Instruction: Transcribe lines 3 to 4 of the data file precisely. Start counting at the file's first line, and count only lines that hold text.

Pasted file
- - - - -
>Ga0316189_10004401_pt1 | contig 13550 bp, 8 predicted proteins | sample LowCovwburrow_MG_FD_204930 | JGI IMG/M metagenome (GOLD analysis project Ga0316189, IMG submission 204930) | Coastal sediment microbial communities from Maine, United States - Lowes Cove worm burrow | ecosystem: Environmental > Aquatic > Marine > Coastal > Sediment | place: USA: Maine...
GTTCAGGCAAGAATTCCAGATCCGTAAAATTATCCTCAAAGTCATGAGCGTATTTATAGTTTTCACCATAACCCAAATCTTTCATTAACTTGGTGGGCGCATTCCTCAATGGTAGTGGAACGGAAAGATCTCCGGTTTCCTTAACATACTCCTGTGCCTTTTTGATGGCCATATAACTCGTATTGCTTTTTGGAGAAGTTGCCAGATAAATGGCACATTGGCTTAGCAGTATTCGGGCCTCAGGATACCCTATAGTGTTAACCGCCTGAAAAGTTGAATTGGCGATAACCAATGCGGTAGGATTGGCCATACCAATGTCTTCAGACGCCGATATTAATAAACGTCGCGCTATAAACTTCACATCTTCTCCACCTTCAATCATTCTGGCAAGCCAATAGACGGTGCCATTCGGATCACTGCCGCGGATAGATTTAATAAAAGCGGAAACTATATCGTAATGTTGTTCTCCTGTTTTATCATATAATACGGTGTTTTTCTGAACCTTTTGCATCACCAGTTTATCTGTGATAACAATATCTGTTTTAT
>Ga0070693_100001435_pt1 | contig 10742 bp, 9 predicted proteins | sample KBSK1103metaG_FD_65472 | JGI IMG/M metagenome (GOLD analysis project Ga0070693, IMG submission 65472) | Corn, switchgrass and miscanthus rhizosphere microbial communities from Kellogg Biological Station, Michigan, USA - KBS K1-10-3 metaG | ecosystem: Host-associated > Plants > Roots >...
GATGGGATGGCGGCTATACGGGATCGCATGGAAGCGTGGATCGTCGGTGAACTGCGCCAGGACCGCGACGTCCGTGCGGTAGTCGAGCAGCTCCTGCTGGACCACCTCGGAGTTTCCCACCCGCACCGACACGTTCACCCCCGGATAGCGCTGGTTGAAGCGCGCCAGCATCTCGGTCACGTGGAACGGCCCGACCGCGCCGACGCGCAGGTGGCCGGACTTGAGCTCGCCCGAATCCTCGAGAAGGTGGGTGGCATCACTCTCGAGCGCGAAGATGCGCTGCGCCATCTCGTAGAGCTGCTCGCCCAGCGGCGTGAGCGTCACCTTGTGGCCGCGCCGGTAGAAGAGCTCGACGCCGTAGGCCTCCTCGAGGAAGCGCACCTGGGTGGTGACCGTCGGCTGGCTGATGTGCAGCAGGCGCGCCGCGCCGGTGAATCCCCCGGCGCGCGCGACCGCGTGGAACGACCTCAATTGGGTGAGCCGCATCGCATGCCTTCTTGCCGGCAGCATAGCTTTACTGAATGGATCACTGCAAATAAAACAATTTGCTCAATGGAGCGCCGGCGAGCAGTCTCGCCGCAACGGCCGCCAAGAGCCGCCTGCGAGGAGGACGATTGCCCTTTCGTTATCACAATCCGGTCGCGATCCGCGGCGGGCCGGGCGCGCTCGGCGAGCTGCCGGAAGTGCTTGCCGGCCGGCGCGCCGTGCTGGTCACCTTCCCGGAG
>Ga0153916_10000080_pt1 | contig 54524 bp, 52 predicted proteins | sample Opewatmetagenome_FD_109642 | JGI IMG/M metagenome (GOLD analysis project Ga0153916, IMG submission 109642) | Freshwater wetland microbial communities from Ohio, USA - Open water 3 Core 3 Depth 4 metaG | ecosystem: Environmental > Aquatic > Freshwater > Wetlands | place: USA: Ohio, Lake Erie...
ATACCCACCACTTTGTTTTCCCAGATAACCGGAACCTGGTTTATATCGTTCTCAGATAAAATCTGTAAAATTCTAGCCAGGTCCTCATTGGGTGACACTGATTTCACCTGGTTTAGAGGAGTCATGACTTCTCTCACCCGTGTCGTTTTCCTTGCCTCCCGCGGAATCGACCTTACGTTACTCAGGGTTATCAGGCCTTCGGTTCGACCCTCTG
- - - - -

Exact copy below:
>Ga0070693_100001435_pt1 | contig 10742 bp, 9 predicted proteins | sample KBSK1103metaG_FD_65472 | JGI IMG/M metagenome (GOLD analysis project Ga0070693, IMG submission 65472) | Corn, switchgrass and miscanthus rhizosphere microbial communities from Kellogg Biological Station, Michigan, USA - KBS K1-10-3 metaG | ecosystem: Host-associated > Plants > Roots >...
GATGGGATGGCGGCTATACGGGATCGCATGGAAGCGTGGATCGTCGGTGAACTGCGCCAGGACCGCGACGTCCGTGCGGTAGTCGAGCAGCTCCTGCTGGACCACCTCGGAGTTTCCCACCCGCACCGACACGTTCACCCCCGGATAGCGCTGGTTGAAGCGCGCCAGCATCTCGGTCACGTGGAACGGCCCGACCGCGCCGACGCGCAGGTGGCCGGACTTGAGCTCGCCCGAATCCTCGAGAAGGTGGGTGGCATCACTCTCGAGCGCGAAGATGCGCTGCGCCATCTCGTAGAGCTGCTCGCCCAGCGGCGTGAGCGTCACCTTGTGGCCGCGCCGGTAGAAGAGCTCGACGCCGTAGGCCTCCTCGAGGAAGCGCACCTGGGTGGTGACCGTCGGCTGGCTGATGTGCAGCAGGCGCGCCGCGCCGGTGAATCCCCCGGCGCGCGCGACCGCGTGGAACGACCTCAATTGGGTGAGCCGCATCGCATGCCTTCTTGCCGGCAGCATAGCTTTACTGAATGGATCACTGCAAATAAAACAATTTGCTCAATGGAGCGCCGGCGAGCAGTCTCGCCGCAACGGCCGCCAAGAGCCGCCTGCGAGGAGGACGATTGCCCTTTCGTTATCACAATCCGGTCGCGATCCGCGGCGGGCCGGGCGCGCTCGGCGAGCTGCCGGAAGTGCTTGCCGGCCGGCGCGCCGTGCTGGTCACCTTCCCGGAG